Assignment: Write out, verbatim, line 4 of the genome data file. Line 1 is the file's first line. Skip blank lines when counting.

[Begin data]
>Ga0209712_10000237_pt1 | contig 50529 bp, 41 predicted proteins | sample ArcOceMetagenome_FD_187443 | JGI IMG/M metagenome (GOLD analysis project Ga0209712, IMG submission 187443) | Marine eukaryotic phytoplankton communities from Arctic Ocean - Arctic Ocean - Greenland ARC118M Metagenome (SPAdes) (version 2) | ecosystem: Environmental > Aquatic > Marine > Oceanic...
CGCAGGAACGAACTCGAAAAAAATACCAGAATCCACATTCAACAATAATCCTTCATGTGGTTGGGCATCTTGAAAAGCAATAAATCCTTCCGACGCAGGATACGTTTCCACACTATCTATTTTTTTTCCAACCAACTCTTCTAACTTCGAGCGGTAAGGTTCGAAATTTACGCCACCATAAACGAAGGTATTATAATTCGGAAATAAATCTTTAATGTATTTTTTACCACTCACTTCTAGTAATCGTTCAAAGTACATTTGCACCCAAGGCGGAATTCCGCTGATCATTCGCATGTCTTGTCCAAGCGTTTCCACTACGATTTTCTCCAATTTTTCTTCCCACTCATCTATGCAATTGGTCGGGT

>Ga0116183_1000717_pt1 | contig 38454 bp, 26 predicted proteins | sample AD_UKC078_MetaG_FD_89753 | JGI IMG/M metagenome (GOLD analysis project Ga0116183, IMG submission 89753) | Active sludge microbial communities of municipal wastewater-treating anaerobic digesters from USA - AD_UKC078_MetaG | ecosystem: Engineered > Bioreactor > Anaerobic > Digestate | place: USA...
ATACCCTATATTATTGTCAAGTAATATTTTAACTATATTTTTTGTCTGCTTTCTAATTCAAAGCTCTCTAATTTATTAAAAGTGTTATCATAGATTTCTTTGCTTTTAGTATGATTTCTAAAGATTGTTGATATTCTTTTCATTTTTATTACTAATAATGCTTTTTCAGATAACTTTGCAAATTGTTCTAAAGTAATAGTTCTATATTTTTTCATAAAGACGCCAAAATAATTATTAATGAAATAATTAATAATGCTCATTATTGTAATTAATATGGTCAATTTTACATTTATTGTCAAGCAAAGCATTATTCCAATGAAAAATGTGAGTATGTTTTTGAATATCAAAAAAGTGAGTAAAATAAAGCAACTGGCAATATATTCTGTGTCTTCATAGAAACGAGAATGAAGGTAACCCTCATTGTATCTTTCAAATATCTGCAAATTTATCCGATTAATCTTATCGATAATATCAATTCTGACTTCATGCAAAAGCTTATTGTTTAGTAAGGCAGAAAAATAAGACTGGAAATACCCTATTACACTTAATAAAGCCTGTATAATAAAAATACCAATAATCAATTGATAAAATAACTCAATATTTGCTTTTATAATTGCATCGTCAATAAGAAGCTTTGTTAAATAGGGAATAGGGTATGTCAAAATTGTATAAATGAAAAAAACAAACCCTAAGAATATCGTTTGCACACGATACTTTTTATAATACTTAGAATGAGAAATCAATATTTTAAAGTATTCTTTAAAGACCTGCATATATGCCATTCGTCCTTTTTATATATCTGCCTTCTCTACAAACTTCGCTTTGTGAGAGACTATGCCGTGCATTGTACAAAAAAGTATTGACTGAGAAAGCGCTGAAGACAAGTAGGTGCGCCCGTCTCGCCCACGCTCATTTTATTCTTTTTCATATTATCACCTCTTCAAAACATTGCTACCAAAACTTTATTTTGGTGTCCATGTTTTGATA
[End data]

ATACCCTATATTATTGTCAAGTAATATTTTAACTATATTTTTTGTCTGCTTTCTAATTCAAAGCTCTCTAATTTATTAAAAGTGTTATCATAGATTTCTTTGCTTTTAGTATGATTTCTAAAGATTGTTGATATTCTTTTCATTTTTATTACTAATAATGCTTTTTCAGATAACTTTGCAAATTGTTCTAAAGTAATAGTTCTATATTTTTTCATAAAGACGCCAAAATAATTATTAATGAAATAATTAATAATGCTCATTATTGTAATTAATATGGTCAATTTTACATTTATTGTCAAGCAAAGCATTATTCCAATGAAAAATGTGAGTATGTTTTTGAATATCAAAAAAGTGAGTAAAATAAAGCAACTGGCAATATATTCTGTGTCTTCATAGAAACGAGAATGAAGGTAACCCTCATTGTATCTTTCAAATATCTGCAAATTTATCCGATTAATCTTATCGATAATATCAATTCTGACTTCATGCAAAAGCTTATTGTTTAGTAAGGCAGAAAAATAAGACTGGAAATACCCTATTACACTTAATAAAGCCTGTATAATAAAAATACCAATAATCAATTGATAAAATAACTCAATATTTGCTTTTATAATTGCATCGTCAATAAGAAGCTTTGTTAAATAGGGAATAGGGTATGTCAAAATTGTATAAATGAAAAAAACAAACCCTAAGAATATCGTTTGCACACGATACTTTTTATAATACTTAGAATGAGAAATCAATATTTTAAAGTATTCTTTAAAGACCTGCATATATGCCATTCGTCCTTTTTATATATCTGCCTTCTCTACAAACTTCGCTTTGTGAGAGACTATGCCGTGCATTGTACAAAAAAGTATTGACTGAGAAAGCGCTGAAGACAAGTAGGTGCGCCCGTCTCGCCCACGCTCATTTTATTCTTTTTCATATTATCACCTCTTCAAAACATTGCTACCAAAACTTTATTTTGGTGTCCATGTTTTGATA